Drink More Wine: By the numbers

Decisions made in the vineyard determine what's in the bottle.

click to enlarge Think of this story the next time you buy grapes at the supermarket. - TOMÁS CASTELAZO VIA WIKIMEDIA COMMONS
Tomás Castelazo via Wikimedia Commons
Think of this story the next time you buy grapes at the supermarket.

How many grapes are in a glass of wine? It’s an intriguing question that’s difficult to pin down, as there are several moving parts to the equation.

At its core, wine is about farming. The many decisions made in the vineyard determine what’s in the bottle. Canopy management and pruning affect the ripeness of grapes and how many berries are produced in each cluster. Low yields concentrate flavors and produce higher quality. The riper the grapes, the higher the sugars, and sugar, after all, is what becomes alcohol during the fermentation process.

So when a farmer looks at an acre, how many bottles of wine can the land produce?

Good question. First of all, what is an acre, or, in European winespeak, a hectare? Simply dial in an image that’s familiar. An acre is about 91 yards on a football field — the length of a exciting punt return. And a hectare is just under 2.5 acres.

For our purposes, we’ll stick to acres. Winemakers think in tons per acre. High-end wines producing low yields and following natural biodynamic protocol might only produce a single ton of grapes. Farmers looking for quantity using every state-of-the-art tool available can harvest 8 tons or more destined to become simpler — and therefore, much less expensive — wines. There are multiple factors based on geographic terroir or grape varietal to determine average yields, with vine and row spacing, vintage conditions, and the variety or age of grapes playing a part in each acre’s harvest. Let’s use 3 tons per acre, which is a standard harvest worldwide for a quality wine.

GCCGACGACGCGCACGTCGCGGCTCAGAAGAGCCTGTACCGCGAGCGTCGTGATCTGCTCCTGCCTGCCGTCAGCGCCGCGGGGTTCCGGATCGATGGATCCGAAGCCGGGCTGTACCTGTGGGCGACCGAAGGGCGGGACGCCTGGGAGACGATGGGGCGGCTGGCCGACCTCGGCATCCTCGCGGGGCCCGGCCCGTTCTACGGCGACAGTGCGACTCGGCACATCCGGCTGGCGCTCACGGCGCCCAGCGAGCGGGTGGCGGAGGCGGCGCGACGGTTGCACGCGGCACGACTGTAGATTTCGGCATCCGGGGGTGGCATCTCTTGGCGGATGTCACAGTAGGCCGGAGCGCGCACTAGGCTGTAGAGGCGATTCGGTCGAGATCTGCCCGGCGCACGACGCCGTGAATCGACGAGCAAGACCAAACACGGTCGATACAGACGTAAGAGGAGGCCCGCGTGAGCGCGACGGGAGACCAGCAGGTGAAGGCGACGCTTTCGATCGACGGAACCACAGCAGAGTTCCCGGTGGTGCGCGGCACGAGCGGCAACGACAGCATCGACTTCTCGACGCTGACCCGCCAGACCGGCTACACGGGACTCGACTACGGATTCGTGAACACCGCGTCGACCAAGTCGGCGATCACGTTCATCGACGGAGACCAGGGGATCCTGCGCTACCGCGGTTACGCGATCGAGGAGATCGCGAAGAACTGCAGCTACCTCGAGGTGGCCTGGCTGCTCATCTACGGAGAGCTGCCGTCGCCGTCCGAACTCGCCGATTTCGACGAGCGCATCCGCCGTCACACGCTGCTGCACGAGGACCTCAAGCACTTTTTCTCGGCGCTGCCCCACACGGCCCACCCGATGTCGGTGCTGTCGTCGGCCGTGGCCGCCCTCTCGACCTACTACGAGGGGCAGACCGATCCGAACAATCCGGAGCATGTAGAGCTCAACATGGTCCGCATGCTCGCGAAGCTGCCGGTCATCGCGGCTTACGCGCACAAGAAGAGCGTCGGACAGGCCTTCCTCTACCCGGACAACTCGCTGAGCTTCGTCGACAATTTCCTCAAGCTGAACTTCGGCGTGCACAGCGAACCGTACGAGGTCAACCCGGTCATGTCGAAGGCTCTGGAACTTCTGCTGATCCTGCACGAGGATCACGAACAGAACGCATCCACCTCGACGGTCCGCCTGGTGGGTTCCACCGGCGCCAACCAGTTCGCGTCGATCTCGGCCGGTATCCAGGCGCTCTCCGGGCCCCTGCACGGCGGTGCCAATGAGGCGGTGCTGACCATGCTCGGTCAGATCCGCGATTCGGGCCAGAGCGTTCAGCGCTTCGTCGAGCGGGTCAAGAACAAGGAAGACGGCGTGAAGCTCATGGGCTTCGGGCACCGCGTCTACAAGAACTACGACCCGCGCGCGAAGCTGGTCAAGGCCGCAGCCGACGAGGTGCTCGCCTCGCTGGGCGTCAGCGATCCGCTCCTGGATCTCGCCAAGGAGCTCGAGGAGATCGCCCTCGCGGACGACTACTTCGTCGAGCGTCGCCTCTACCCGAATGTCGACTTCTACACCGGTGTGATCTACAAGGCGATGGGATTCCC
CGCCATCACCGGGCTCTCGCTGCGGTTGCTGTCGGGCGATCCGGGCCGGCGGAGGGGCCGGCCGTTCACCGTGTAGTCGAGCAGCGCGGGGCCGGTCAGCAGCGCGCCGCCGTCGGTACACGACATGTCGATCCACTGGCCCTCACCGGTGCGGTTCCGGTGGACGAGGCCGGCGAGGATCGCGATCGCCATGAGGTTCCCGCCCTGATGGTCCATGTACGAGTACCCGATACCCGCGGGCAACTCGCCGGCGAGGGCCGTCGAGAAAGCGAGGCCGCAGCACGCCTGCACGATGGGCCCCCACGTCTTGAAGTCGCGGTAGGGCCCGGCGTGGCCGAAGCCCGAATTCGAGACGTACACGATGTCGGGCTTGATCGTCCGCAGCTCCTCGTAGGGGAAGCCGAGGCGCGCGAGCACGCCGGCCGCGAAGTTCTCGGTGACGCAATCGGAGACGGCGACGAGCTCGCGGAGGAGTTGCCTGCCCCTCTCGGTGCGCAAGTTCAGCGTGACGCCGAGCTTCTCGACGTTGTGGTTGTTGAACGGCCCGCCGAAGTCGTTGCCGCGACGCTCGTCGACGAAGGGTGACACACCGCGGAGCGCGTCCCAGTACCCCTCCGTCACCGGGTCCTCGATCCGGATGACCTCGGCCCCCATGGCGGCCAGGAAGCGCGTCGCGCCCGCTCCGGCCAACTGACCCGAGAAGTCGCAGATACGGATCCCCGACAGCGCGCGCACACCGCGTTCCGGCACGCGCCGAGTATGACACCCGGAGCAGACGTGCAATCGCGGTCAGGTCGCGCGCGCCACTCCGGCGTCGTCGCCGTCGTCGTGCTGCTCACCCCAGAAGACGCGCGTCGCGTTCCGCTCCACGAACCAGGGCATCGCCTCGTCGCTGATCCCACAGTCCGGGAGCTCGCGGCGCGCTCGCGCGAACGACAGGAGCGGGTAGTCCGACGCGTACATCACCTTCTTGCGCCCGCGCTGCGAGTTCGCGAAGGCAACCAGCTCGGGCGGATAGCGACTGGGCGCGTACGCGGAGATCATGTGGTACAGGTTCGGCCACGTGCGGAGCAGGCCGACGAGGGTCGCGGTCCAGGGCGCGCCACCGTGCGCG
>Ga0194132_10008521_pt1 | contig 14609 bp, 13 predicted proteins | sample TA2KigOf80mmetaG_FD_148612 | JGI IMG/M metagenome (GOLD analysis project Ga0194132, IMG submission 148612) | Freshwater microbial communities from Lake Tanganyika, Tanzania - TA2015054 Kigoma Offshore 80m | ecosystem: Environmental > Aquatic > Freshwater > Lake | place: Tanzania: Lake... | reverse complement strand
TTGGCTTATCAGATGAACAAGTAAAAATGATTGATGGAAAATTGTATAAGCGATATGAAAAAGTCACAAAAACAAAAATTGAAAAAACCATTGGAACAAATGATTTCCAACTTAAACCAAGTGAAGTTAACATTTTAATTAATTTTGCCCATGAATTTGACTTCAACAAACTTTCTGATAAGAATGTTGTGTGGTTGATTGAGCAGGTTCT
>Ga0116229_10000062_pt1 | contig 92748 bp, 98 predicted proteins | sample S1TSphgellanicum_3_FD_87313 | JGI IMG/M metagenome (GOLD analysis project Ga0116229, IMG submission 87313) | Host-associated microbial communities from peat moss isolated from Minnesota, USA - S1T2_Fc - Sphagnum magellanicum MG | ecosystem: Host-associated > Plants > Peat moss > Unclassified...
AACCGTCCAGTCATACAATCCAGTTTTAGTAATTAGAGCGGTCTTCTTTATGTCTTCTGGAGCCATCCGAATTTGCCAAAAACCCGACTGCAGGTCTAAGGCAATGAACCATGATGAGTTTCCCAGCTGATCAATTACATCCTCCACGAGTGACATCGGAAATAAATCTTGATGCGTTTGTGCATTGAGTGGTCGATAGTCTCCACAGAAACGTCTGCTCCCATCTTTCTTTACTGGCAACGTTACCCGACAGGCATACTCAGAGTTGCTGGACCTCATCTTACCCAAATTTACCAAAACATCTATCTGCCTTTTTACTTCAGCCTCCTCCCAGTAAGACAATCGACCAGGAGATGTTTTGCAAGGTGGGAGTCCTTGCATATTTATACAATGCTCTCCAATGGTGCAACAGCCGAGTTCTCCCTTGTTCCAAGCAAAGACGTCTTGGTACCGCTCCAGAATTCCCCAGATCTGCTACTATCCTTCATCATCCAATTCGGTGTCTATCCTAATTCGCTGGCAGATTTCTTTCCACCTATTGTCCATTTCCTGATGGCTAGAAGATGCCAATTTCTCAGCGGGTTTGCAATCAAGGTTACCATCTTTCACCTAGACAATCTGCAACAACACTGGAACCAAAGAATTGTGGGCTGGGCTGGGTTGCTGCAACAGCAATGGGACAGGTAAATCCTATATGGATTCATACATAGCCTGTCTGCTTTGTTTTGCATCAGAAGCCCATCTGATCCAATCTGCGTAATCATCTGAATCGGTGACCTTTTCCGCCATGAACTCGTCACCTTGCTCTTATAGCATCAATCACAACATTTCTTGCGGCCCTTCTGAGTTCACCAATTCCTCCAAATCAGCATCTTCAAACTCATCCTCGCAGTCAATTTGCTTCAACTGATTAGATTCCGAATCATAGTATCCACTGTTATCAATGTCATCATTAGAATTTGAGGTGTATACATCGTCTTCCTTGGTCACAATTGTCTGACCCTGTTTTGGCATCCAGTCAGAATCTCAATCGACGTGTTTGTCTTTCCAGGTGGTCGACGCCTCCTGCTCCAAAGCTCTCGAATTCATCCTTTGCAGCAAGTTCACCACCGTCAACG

In order to produce our 3 tons of grapes, we’re going to need to plant at least 566 vines. These numbers are flexible and change according to the variables listed above, or by wine varietal. I’ve picked one instance to illustrate how many grapes are needed to create that favorite glass of wine for your drinking pleasure.

Every vine will produce approximately 40 clusters of 70 or so grapes. Our expectation is 8,000 clusters per ton, or 24,000 for our sample acre. One ton of fruit will deliver about 170 gallons of juice, or slightly less than three barrels of wine, each of which contains about 60 gallons that eventually become 25 cases or 300 bottles.

For comparison, since we easily think in terms of gallons, a case of wine equals 2.4 gallons. A standard bottle of wine is 750 milliliters and holds five glasses — unless you have giant stemware and a heavy hand.

What does this mean if we keep dividing? You have to crush between 600 and 800 grapes to make a bottle of wine. If we go with 700 grapes and divide by 5, each glass of vino consists of around two clusters, or about 140 grapes. A bottle of wine equals roughly 2.6 pounds of fruit.

Think about that the next time you buy grapes at the supermarket.